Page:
We have been so much accustomed to the Buncombe style of oratory, to hearing men offer the pledge of their lives, fortunes, and sacred honor on the most trivial occasions, that we are apt to allow a great latitude in such matters, and only smile to think how small an advance any intelligent pawnbroker would be likely to make on securities of this description. The sporadic eloquence that breaks out over the country on the eve of election, and becomes a chronic disease in the two houses of Congress, has so accustomed us to dissociate words and things, and to look upon strong language as an evidence of weak purpose, that we attach no meaning whatever to declamation. Our Southern brethren have been especially given to these orgies of loquacity, and have so often solemnly assured us of their own courage, and of the warlike propensities, power, wealth, and general superiority of that part of the universe which is so happy as to be represented by them, that, whatever other useful impression they have made, they insure our never forgetting the proverb about the woman who talks of her virtue. South Carolina, in particular, if she has hitherto failed in the application of her enterprise to manufacturing purposes of a more practical kind, has always been able to match every yard of printed cotton from the North with a yard of printed fustian, the product of her own domestic industry. We have thought no harm of this, so long as no Act of Congress required the reading of the "Congressional Globe." We submitted to the general dispensation of long-windedness and short-meaningness as to any other providental visitation, endeavoring only to hold fast our faith in the divine government of the world in the midst of so much that was past understanding. But we lost sight of the metaphysical truth, that, though men may fail to convince others by a never so incessant repetition of sonorous nonsense, they nevertheless gradually persuade themselves, and impregnate their own minds and characters with a belief in fallacies that have been uncontradicted only because not worth contradiction. Thus our Southern politicians, by dint of continued reiteration, have persuaded themselves to accept their own flimsy assumptions for valid statistics, and at last actually believe themselves to be the enlightened gentlemen, and the people of the Free States the peddlers and sneaks they have so long been in the habit of fancying. They have argued themselves into a kind of vague faith that the wealth and power of the Republic are south of Mason and Dixon's line; and the Northern people have been slow in arriving at the conclusion that treasonable talk would lead to treasonable action, because they could not conceive that anybody should be so foolish as to think of rearing an independent frame of government on so visionary a basis. Moreover, the so often recurring necessity, incident to our system, of obtaining a favorable verdict from the people has fostered in our public men the talents and habits of jury-lawyers at the expense of statesmanlike qualities; and the people have been so long wonted to look upon the utterances of popular leaders as intended for immediate effect and having no reference to principles, that there is scarcely a prominent man in the country so independent in position and so clear of any suspicion of personal or party motives that they can put entire faith in what he says, and accept him either as the leader or the exponent of their thoughts and wishes. They have hardly been able to judge with certainty from the debates in Congress whether secession were a real danger, or only one of those political feints of which they have had such frequent experience.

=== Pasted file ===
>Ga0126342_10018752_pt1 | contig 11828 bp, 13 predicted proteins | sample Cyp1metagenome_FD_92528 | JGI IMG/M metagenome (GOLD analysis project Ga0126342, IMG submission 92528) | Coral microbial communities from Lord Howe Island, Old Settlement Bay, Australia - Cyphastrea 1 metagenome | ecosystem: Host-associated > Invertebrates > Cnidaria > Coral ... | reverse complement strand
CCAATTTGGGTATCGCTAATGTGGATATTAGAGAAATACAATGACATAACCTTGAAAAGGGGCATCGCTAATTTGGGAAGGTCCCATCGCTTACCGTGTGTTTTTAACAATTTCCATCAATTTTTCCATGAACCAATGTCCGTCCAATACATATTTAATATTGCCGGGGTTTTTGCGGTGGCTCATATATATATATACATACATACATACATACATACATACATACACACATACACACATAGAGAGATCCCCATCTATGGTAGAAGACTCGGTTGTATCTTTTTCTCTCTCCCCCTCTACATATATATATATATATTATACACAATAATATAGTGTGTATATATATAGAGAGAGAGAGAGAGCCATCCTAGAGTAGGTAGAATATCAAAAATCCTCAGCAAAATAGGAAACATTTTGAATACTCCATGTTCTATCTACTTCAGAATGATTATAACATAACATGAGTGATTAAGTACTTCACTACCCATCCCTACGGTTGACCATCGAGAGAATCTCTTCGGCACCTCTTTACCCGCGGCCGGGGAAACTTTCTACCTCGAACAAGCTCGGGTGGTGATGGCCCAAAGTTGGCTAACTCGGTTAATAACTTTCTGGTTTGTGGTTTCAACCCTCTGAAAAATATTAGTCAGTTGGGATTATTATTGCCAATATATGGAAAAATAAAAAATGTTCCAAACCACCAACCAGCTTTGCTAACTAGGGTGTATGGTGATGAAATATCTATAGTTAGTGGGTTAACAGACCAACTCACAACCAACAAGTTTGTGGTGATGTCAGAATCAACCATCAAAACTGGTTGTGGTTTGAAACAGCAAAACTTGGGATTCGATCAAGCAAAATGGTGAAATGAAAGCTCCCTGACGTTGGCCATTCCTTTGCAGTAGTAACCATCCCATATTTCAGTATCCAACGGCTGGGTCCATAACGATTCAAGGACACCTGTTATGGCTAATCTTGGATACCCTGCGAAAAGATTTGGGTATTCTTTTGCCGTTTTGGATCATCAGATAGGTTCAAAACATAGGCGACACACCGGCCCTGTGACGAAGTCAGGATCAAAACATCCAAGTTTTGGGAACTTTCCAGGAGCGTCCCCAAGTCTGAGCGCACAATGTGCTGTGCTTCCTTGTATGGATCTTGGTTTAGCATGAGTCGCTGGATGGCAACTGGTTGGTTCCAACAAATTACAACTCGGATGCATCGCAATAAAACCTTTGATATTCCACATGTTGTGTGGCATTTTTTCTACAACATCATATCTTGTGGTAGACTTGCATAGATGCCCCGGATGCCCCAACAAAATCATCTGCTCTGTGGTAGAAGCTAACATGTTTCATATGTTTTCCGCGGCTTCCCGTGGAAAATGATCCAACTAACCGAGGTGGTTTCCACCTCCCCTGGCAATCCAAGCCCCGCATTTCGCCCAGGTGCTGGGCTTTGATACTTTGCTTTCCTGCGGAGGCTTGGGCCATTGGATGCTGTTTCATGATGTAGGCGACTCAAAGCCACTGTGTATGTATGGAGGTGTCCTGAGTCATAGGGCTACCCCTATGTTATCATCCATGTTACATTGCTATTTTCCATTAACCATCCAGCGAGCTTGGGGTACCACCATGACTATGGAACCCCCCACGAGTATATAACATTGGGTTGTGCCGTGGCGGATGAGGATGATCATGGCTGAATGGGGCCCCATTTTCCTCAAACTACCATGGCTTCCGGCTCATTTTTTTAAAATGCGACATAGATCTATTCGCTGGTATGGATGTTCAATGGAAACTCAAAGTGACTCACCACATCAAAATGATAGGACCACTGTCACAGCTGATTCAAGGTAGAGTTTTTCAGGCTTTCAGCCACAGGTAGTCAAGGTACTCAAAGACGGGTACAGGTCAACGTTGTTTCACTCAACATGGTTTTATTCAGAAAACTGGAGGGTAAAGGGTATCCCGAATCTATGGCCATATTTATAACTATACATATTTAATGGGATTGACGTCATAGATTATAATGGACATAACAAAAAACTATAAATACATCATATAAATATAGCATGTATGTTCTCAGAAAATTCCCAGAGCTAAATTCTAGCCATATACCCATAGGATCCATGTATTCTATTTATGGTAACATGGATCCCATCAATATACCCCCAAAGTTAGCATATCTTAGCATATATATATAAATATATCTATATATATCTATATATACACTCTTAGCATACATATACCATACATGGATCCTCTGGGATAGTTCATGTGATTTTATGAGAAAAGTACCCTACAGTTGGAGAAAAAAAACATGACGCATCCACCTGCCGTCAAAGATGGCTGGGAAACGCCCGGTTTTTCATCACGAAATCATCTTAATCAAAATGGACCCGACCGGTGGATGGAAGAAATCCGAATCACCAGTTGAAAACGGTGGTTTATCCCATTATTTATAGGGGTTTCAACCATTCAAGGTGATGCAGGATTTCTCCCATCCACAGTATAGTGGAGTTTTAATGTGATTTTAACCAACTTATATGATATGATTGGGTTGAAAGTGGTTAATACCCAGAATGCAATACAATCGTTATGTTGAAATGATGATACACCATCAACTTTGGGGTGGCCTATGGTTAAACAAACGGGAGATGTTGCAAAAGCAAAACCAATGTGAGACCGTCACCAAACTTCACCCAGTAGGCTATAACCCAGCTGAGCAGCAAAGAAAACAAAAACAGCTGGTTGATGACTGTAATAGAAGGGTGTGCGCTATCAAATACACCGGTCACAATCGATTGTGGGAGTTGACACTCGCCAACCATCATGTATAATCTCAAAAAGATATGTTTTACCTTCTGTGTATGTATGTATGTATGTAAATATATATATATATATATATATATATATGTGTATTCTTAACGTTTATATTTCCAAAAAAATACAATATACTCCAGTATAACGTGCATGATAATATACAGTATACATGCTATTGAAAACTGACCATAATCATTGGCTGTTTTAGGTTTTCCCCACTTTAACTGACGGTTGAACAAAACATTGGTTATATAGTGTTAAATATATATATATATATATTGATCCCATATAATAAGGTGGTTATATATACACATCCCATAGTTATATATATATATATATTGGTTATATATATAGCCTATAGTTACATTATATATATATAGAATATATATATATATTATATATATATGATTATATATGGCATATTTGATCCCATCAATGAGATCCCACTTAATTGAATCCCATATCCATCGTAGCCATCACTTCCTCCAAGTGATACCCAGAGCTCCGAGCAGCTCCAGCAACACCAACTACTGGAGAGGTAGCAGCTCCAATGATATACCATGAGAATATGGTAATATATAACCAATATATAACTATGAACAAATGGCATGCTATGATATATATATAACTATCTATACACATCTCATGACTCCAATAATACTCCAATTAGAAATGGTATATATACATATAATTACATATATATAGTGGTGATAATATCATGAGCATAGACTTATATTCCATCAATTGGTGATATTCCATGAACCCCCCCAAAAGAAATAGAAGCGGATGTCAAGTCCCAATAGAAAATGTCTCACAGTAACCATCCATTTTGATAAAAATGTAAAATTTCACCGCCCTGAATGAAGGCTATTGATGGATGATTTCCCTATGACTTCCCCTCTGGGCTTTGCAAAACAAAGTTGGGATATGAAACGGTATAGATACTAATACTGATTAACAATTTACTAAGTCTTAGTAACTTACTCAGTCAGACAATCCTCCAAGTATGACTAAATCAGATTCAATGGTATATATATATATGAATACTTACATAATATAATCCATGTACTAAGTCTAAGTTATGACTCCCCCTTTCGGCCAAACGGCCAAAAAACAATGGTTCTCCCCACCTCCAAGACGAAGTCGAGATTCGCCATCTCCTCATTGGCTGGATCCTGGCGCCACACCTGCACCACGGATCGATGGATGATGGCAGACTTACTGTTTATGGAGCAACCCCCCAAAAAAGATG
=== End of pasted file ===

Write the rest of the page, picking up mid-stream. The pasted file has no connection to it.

Events have been gradually convincing them that the peril was actual and near. They begin to see how unwise, if nothing worse, has been the weak policy of the Executive in allowing men to play at Revolution till they learn to think the coarse reality as easy and pretty as the vaudeville they have been acting. They are fast coming to the conclusion that the list of grievances put forward by the secessionists is a sham and a pretence, the veil of a long-matured plot against republican institutions. And it is time the traitors of the South should know that the Free States are becoming every day more united in sentiment and more earnest in resolve, and that, so soon as they are thoroughly satisfied that secession is something more than empty bluster, a public spirit will be aroused that will be content with no half-measures, and which no Executive, however unwilling, can resist.